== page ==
Despite there being today nearly 30 times as many different Bible translations as existed in Tyndale’s time (and hundreds or English versions and editions), the need for Bibles in all the world’s languages is far, far from met.

According to the Wycliffe Bible Translators’ International Linguistics Center in Dallas, Texas, of the more-than-5,000 known language groups in the world, at least 3,186 (some 60 percent) have no translation of the Scriptures in their language at all: no Bibles, no New Testaments, not even a single book of the Bible. The number of people in each of these language groups ranges from less than 100 in some groups to more than 22 million in one.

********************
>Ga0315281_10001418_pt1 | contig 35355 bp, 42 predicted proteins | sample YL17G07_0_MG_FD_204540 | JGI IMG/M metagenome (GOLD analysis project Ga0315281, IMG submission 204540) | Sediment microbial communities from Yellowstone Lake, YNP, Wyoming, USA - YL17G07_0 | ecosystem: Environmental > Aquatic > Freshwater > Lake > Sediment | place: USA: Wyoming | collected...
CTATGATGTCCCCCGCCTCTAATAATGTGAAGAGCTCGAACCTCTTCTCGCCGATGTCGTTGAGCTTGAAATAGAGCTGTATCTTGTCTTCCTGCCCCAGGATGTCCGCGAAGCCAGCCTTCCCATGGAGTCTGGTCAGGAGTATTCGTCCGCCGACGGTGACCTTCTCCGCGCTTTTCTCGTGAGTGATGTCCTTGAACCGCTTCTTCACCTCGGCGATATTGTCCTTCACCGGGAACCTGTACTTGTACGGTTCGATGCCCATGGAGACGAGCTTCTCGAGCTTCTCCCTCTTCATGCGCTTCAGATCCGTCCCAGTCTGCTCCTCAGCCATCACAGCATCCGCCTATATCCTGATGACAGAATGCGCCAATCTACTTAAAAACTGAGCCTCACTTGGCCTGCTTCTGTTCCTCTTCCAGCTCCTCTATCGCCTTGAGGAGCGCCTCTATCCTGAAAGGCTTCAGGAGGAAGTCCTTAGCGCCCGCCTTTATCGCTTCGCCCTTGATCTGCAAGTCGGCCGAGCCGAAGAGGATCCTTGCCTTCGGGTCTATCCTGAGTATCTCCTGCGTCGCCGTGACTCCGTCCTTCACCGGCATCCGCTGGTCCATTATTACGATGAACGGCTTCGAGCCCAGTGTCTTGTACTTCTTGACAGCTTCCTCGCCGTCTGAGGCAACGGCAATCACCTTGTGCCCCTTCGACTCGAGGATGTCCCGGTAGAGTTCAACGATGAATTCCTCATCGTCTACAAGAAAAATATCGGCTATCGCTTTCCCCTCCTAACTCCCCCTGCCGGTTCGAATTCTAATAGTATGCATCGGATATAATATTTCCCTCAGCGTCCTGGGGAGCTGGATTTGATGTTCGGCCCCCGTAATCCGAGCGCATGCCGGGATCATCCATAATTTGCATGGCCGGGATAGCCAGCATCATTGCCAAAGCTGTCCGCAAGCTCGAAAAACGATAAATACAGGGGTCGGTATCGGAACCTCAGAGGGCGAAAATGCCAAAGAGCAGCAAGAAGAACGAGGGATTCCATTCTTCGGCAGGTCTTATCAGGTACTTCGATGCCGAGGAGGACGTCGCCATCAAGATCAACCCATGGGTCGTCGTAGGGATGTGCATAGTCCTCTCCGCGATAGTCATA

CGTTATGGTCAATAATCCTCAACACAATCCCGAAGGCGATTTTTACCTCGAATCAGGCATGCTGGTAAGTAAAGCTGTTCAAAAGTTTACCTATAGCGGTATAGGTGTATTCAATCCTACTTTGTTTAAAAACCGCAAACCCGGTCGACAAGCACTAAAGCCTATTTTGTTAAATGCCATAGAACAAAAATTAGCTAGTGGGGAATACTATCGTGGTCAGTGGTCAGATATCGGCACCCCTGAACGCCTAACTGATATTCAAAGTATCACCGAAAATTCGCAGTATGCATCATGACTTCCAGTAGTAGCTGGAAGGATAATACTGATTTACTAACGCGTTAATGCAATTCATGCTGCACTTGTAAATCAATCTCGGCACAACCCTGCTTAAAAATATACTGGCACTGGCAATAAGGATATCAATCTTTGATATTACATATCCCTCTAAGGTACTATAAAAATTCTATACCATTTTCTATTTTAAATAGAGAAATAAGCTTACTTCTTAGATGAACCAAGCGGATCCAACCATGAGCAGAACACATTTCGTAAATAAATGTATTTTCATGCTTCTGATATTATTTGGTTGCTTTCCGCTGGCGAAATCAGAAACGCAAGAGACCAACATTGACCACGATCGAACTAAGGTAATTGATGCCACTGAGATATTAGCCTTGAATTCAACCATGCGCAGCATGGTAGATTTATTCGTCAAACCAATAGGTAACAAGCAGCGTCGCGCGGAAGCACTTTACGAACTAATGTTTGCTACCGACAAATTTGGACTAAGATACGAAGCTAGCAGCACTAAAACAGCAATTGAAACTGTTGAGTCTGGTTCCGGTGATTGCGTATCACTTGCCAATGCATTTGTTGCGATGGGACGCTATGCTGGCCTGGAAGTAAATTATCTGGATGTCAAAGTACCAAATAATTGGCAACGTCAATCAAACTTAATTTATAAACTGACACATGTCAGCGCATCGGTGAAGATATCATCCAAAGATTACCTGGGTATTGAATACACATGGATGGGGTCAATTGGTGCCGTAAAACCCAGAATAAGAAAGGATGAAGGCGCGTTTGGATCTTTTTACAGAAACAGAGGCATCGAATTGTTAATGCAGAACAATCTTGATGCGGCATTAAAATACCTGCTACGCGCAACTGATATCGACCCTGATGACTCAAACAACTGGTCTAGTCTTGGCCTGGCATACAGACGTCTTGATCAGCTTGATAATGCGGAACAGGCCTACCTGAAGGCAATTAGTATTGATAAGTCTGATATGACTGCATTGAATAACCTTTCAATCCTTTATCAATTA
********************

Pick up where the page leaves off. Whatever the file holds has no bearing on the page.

The Wycliffe Center says that translation work is underway for at least 1,333 of these 3,186 languages, and that translators enter a new language group on an average of one every 8–10 days.

However, translation is a long process, so translations do not come out nearly that often. Up to 15 years may pass between a translator’s first contact with a new language group and the actual publishing of just a New Testament in that language, according to the center. And it has occasionally taken 30 years for that to be accomplished.

Currently, according to the center, 1,837 of the world’s language groups possess all or parts of the Bible in their native tongues. Of that number 293 language groups possess the entire Bible, and another 637 possess the entire New Testament.